Once upon a time, rails didn’t hum. They sent out a steady drum beat as wheels on stiff steel springs crashed down on the regular gaps between short-length rails held together, end-to-end, by steel bars called fishplates. Variations in the road jolted the tone up and down, and points fired rimshots and sudden flourishes into the backing track. The sound pervaded your very being, and even when you stopped the beat went on.

But now on that summer’s day in north Queensland, if I closed my eyes and just listened, I could have been anywhere on a modern electric train.

The rails hummed.

And, I realised, they had been humming for a very long time. There was a hole in my consciousness where the rhythm of the rails had been and I hadn’t noticed.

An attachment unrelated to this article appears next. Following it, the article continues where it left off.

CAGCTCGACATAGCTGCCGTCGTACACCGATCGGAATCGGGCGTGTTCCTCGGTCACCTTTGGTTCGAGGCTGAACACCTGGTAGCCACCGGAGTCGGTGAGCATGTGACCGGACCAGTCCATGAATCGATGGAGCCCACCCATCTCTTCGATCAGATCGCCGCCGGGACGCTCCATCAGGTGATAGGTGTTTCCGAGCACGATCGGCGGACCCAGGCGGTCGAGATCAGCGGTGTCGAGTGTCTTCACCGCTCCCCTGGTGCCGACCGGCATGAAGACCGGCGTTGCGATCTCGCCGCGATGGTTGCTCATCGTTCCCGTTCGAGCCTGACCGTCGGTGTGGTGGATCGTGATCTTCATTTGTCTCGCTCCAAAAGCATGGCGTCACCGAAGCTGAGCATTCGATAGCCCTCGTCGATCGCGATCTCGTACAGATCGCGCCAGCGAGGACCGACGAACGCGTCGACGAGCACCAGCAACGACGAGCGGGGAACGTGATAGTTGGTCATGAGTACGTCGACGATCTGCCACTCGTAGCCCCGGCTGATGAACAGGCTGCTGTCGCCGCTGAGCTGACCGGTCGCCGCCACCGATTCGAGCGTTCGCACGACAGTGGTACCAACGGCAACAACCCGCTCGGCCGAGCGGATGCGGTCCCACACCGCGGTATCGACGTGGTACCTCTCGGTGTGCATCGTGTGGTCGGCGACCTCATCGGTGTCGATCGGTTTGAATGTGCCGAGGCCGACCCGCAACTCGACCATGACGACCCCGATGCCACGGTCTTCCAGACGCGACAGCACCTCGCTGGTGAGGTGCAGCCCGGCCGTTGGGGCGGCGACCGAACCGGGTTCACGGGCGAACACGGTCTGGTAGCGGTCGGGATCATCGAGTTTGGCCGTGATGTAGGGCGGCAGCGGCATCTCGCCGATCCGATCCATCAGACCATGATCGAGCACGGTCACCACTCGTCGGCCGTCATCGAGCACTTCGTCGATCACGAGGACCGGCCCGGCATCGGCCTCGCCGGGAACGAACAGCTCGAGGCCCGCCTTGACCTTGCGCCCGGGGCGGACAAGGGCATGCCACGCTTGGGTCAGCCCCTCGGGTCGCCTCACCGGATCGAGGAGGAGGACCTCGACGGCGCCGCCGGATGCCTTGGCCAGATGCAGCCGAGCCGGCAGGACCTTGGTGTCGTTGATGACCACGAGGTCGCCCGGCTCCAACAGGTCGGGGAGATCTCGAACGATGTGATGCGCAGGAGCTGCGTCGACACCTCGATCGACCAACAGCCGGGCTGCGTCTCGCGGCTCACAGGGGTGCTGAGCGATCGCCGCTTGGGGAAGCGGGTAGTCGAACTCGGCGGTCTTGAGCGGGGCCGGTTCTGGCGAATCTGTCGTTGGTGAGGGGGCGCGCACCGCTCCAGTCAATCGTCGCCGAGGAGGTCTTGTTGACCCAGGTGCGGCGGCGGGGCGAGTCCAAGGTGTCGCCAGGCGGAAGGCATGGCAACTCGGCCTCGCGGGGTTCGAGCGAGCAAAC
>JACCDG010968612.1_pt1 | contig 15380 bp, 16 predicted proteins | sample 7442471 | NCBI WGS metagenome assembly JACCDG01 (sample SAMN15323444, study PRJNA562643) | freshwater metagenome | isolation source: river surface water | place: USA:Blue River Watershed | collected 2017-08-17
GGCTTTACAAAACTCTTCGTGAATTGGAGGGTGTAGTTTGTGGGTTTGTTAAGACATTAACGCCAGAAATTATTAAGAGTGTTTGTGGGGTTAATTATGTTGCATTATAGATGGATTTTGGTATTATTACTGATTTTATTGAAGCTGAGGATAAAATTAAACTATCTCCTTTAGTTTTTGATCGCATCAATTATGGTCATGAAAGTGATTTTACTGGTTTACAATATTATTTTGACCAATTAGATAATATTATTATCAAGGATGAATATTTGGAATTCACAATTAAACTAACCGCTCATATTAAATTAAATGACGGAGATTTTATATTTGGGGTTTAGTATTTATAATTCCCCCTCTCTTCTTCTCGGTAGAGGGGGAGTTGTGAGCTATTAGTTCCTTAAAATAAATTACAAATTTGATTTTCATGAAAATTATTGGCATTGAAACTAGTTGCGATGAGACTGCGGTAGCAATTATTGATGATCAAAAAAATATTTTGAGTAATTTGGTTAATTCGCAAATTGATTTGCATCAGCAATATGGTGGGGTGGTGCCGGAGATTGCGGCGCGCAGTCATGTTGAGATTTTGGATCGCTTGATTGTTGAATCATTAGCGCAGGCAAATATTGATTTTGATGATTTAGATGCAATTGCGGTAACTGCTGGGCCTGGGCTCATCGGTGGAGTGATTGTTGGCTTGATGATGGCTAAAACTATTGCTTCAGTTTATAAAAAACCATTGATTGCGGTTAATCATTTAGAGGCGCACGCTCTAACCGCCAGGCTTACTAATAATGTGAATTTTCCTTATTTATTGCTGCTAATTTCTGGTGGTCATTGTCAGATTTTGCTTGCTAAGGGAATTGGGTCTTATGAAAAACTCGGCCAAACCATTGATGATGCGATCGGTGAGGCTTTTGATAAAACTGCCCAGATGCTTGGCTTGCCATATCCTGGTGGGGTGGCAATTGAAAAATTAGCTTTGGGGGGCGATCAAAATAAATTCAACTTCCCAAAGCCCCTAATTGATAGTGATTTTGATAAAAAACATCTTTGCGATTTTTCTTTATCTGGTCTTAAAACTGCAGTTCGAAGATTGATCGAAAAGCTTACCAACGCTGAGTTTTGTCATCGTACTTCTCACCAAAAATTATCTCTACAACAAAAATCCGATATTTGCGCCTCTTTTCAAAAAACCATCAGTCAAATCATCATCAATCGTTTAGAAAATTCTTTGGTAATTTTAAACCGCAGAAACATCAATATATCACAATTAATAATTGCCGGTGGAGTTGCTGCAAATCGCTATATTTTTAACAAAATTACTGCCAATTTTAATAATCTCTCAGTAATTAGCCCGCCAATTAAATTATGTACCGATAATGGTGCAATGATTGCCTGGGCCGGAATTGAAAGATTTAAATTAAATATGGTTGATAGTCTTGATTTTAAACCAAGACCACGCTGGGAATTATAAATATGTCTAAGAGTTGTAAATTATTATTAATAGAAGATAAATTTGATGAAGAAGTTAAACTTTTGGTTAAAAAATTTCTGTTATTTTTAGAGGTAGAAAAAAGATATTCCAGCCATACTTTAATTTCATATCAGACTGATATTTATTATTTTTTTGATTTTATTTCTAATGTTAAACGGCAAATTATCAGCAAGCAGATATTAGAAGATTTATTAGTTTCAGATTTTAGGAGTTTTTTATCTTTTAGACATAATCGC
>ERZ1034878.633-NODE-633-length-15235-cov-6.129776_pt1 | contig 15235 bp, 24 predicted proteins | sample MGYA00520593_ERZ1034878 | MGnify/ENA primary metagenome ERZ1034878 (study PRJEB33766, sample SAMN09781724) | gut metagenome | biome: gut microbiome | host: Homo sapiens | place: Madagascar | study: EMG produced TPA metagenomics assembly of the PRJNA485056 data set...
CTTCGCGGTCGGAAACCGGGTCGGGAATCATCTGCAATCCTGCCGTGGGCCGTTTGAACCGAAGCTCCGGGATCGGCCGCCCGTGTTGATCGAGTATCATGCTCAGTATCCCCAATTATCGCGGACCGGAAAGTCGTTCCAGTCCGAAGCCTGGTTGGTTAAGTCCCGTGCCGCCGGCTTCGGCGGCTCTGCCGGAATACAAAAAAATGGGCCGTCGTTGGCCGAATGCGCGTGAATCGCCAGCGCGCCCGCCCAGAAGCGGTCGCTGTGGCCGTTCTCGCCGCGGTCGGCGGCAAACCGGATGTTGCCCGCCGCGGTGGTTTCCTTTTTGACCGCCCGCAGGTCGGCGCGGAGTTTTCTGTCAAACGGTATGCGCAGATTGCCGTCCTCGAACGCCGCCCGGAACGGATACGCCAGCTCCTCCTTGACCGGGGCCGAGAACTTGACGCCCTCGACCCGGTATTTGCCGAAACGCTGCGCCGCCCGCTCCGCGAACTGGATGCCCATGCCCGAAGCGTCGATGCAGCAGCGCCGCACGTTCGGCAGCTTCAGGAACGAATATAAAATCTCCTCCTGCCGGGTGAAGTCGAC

But I kept the thought to myself – a little secret between me and the train. It was precious to me and later that year as I travelled the trains of Europe I listened for a hint of the old beat above the hum of the high-speed tracks. Nothing, of course.

So what does it matter?

A few weeks ago, I was reading a review of an exhibition at the Australian Centre for the Moving Picture. The artist, Daniel Crooks, has created a film called Phantom Ride, which appears to be a single tracking shot of a forward-facing journey along a long stretch of disused or obsolete rural rail lines. There is no train, just the rails heading into the distance.

The reviewer, Christopher Allen, described his reaction: “The first impression was of the dreamlike smoothness with which we seem to glide forward – a virtual or ideal version of the motion of a train . . .”

And then he said: “. . . without the regular bumping of a real one, or its corresponding and characteristically rhythmical clickety-clack sound.”

He hasn’t noticed either. Trains don’t do that any more.